The Facts:

Synopsis: James Bond is living on the edge to stop an evil arms dealer from starting another world war. Bond crosses all seven continents in order to stop the evil Whitaker and General Koskov.

Stars: Timothy Dalton, Maryam d’Abo, Joe Don Baker, Jeroen Krabbé, John Rhys-Davies

Director: John Glen

Rated: PG

Running Length: 130 minutes

TMMM Score: (6/10)

Review:  In 1985, A View to a Kill marked Roger Moore’s seventh and final film as superspy James Bond so it was up to the longtime Bond producers to once again look for another actor to take on the legendary role.  Now, by this time the Bond character was part of the cultural landscape with most everyone being able to identify who James Bond was.  For an actor, that level of notoriety can be a difficult thing to take on and stepping into a role played by three men on screen already had its pros and cons.

It came down to two actors…both of whom had been on the shortlist of Bond replacements for several years.  For a time it looked like future Bond Pierce Brosnan would be making his debut in the role…until a last-minute option on his television series Remington Steele was picked up.  It was then that the role was given to Dalton, the Wales born classically trained actor who would make his debut with The Living Daylights.

The last Bond film with a title taken from the works of Ian Fleming, The Living Daylights is a decent debut for Dalton working with a script that was originally tailored to Brosnan.  Dalton’s Bond rights some wrongs brought on by Moore by giving 007 the edge that had been missing for most of Moore’s tenure in the role.  There’s something smart about Dalton’s approach to the role but it also keeps him a bit removed from the admittedly slight material that makes up this thrust of this outing.

Going back to the same story well involving Bond racing to stop another world war from breaking out, The Living Daylights features one of the more benign villains in Krabbe and Baker as men from two different countries uniting for world domination.  Most of their material is so jokey and played as farce that it’s hard to take either men as seriously as Dalton so desperately wants to.  Sometimes you can almost hear Dalton’s eyes rolling as Krabbe graspingly mugs for the camera.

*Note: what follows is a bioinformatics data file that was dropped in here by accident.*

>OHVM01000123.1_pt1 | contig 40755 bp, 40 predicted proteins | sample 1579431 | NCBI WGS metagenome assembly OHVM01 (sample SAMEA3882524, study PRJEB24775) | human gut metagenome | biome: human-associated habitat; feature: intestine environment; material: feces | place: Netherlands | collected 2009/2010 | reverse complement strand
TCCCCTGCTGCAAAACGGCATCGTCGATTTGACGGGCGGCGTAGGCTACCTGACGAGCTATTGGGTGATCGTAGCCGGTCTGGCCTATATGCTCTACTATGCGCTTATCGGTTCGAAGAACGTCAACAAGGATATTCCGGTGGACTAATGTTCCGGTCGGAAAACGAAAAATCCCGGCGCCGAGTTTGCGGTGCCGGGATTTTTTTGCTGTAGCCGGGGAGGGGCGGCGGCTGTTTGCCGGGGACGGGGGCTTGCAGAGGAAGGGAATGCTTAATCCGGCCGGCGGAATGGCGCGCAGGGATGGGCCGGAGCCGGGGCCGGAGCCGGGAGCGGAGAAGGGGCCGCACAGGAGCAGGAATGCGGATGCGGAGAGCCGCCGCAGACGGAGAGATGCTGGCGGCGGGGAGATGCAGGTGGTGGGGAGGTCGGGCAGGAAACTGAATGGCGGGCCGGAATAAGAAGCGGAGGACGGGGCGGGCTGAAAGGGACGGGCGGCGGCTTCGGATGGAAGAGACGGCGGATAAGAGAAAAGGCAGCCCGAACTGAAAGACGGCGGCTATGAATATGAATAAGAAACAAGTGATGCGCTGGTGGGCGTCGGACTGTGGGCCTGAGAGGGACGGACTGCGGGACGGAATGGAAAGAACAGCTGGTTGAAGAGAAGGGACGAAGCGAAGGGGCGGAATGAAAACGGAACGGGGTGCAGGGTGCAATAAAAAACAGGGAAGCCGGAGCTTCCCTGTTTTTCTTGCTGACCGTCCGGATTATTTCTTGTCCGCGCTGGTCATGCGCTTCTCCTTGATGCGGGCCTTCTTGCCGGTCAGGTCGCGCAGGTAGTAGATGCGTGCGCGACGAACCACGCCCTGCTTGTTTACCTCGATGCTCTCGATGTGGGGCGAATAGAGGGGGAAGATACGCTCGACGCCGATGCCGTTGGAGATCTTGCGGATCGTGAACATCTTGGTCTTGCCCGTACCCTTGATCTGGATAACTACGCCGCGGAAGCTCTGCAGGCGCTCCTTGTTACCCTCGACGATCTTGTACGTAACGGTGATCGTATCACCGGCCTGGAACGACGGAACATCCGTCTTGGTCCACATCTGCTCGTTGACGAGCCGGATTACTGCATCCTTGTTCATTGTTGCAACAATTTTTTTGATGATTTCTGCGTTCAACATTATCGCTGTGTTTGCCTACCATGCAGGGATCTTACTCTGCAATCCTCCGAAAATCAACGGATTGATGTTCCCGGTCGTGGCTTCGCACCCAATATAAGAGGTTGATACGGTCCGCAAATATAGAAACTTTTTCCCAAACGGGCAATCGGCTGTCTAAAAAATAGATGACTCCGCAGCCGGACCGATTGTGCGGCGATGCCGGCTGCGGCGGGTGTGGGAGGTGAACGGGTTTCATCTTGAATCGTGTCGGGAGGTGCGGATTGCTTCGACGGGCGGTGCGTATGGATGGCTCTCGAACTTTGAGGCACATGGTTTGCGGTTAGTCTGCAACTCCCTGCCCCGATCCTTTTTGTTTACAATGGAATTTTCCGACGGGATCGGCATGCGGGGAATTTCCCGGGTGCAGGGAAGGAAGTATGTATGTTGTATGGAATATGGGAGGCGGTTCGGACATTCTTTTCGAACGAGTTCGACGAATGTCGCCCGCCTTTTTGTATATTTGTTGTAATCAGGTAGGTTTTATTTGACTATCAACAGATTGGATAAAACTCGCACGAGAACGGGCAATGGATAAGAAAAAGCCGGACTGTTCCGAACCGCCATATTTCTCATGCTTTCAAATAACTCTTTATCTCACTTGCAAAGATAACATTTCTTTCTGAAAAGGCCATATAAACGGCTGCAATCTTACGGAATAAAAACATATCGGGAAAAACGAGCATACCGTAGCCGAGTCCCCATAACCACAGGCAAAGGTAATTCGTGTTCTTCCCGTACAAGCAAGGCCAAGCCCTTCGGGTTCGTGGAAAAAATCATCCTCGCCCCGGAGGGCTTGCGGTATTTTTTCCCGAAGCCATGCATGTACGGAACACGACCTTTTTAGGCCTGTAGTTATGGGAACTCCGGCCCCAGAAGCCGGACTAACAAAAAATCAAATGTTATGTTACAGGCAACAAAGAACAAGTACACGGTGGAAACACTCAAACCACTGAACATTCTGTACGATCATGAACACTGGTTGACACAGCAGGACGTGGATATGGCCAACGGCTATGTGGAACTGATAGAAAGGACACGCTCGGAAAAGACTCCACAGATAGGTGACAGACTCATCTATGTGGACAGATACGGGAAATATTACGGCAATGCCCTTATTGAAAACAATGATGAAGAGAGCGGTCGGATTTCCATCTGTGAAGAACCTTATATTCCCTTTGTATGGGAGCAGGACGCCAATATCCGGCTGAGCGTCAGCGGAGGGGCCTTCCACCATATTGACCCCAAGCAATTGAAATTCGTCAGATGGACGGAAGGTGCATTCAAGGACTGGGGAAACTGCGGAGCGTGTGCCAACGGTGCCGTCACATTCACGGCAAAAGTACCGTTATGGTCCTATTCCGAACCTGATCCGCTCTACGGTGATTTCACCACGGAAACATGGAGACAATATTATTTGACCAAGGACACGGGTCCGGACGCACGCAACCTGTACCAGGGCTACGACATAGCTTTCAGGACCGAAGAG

Learning nothing from the bland Bond girl of Tanya Roberts in A View to a Kill, producers cast another blonde beauty with virtually nothing to bring to the table.  D’Abo has an interestingly European look but struggles quite a bit with her accent and limited acting skills.  The chemistry between Dalton and D’Abo is next to nonexistent so it’s just a function of the script that they end up twisted in the sheets together.

With a new Bond I wished that the producers has also brought in a new director as Glen’s fourth opportunity to direct doesn’t bring anything new to the series.   Had a different director been hired I’m wondering if that would have allowed the franchise to make some needed steps forward rather than continue to coast along at the speed limit.

Pop group a-ha provides a nice title track but Maurice Binder’s credits sequence seems a little underdeveloped…it’s another case of someone coasting along on the strength of their previous work.  Pushing the envelope was something that was needed here and Binder’s effort falls flat.

The Living Daylights is a respectable first entry for our new 007 that does hint at the promise of things to come.  Dalton seems eager to please and up for the challenges of the role – based on that obvious enthusiasm I’m sure the film will please Bond fans that were waiting for something different than what Moore had been offering up.